Long Distance Paths
The North Wessex Downs is home to a number of long-distance paths.
These provide great walking opportunities generally or you could challenge yourself for a day, a weekend, a week – or maybe even longer!
The Ridgeway National Trail
Starting from the World Heritage Site of Avebury, this ancient route follows a ridge of chalk hills in a north-easterly direction for 87 miles (139 km) to reach Ivinghoe Beacon, in the Chilterns, lying to the northwest of London. Popularly known as ‘Britain’s oldest road’, The Ridgeway still follows the same route over the high ground used since prehistoric times by travellers, herdsmen and soldiers. Today it is popular with walkers, runners, cyclists, horse riders and people using mobility scooters.
As it passes through the North Wessex Downs, The Ridgeway is a broad track and often quite a distance from villages or towns. You’ll experience wide, open views of rolling chalk downland and find many archaeological monuments close to the Trail including Stone Age long barrows, Bronze Age round barrows, Iron Age forts and the figures of white horses cut into the chalk.View on the National Trail site
The Thames Path National Trail
The Thames Path follows England’s best-known river for 184 miles (294 Km) as it meanders from its source in the Cotswolds through several rural counties and on into the heart of London. It snakes its way along the north-eastern edge of the North Wessex Downs dipping in and out of neighbouring Chilterns AONB and easily accessible by public transport as the Great Western Rail line also takes a similar route. It is a gentle Trail, able to be walked by people of all ages and abilities and very well way-marked.
The best months to visit are spring through to the end of autumn. If you’re interested in wildlife, there are always a range of birds present on and around the river but they’re at their most active and visible during April and May whilst establishing territories and finding mates. For wildflowers, visit from April to September; if insects such as butterflies, damselflies and dragonflies are the things you’d most like to see choose June to September.View on the National Trail site
The White Horse Trail
This 90-mile route takes you through Pewsey, Marlborough, Broad Town, Cherhill, Devizes, Steeple Ashton, and Bratton providing great views of the eight white horses which are cut into the turf of the chalk hillsides of Wiltshire. Along the way the trail visits many other historic and prehistoric locations such as in and around Avebury. Why not do the walk in stages, ticking off the white horses one-by-one?View on the LDWA site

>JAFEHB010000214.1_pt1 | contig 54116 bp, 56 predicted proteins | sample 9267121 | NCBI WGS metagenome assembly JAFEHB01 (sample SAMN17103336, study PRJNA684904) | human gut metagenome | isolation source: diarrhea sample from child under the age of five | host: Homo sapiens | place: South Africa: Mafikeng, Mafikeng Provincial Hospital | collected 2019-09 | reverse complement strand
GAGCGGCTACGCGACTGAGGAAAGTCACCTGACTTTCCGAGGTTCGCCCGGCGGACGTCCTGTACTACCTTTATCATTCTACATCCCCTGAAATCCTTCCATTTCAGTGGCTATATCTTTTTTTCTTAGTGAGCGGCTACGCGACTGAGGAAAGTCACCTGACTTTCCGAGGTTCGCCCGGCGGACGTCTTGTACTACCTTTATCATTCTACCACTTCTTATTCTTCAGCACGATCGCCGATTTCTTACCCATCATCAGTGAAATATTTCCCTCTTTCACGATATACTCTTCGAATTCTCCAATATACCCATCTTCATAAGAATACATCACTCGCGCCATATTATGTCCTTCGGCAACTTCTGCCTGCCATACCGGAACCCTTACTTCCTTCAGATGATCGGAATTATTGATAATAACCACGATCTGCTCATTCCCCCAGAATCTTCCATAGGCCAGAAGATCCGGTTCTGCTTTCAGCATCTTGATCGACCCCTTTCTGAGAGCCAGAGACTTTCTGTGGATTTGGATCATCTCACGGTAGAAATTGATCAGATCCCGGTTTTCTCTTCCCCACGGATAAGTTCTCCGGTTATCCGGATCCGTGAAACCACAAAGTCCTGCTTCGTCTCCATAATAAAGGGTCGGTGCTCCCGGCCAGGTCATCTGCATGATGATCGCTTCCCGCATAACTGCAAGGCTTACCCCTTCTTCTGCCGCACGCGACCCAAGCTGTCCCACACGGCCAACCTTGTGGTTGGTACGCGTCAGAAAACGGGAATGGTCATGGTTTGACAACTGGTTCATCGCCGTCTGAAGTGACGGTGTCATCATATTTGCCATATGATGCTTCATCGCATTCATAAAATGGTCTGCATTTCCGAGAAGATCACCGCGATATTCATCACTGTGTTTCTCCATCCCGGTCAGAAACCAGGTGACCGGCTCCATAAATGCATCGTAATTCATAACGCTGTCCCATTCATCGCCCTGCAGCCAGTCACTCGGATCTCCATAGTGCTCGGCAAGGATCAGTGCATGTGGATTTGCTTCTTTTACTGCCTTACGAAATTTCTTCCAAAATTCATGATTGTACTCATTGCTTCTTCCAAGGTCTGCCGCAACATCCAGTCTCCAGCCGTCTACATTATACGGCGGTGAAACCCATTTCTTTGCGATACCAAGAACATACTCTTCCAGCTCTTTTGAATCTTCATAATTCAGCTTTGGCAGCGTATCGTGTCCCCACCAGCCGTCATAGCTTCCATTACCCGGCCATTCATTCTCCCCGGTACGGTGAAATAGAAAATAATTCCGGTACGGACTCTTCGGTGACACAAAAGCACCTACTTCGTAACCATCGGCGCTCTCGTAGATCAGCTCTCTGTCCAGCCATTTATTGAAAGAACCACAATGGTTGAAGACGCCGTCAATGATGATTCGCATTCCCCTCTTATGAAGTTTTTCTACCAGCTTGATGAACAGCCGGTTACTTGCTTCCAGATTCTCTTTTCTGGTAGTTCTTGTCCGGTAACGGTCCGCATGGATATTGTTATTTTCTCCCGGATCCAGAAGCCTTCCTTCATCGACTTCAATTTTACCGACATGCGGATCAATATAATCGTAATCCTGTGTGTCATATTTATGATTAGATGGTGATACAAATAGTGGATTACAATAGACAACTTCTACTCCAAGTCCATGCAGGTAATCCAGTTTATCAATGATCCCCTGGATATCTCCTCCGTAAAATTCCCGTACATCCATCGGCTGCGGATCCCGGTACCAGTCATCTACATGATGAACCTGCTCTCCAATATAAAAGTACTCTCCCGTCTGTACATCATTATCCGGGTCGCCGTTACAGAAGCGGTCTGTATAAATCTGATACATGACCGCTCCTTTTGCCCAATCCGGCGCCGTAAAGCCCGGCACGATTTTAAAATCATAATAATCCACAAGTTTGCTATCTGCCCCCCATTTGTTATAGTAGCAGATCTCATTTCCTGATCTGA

The Lambourn Valley Way
Starting from the Berkshire Downs where The Ridgeway passes near the Uffington White Horse, the Way follows the valley of the River Lambourn for just over 20 miles to Newbury. The route is well sign posted with waymark discs and fingerposts and takes in the picturesque villages of East Garston, Great Shefford and Boxford. Generally, this is an easy-going walk and well-connected by a bus route along much of it.View on the LDWA site
This 70-mile, long-distance walking route is one of contrasts with a dramatic start, high on the chalk downs at Inkpen and finishing at sea-level at Emsworth Harbour. The route takes you over some of the finest chalk turf in Hampshire including Walbury Hill which, at 297m, is not only the highest chalk hill in the North Wessex Downs but also in England.View on the Hampshire County Council site
The Test Way
Linking to the Wayfarers Walk, the Test Way also starts at the high point of Combe Gibbet and finishes at sea-level, this time at Eling on Southampton Water. It follows the course of the River Test, Hampshire’s longest and finest chalk stream which is world-famous for trout fishing.View on the Hampshire County Council site
Watership Down Trail
This 24-mile circular route explores the landscape immortalised in Richard Adams’ classic novel Watership Down. Starting in Whitchurch, southern gateway to the North Wessex Downs, the trail takes you past ancient broad-leaf woodland, across wide sweeping downland and up to the high chalk ridge and the top of Watership Down itself.View on Whitchurch.org
Pewsey Vale Circular Way
This 77-mile walking route takes in downland, woodland, farmland, country lanes, picturesque villages and the Kennet & Avon Canal. You will encounter ancient history and experience the wildness of the downland, some of which is a national nature reserve. Cyclists can also access this route.
There are some steep paths and the routes can be muddy (particularly in winter), but the Pewsey Vale Circular Way should suit most people who enjoy walking and the great British countryside.More information on VisitPewseyVale.co.uk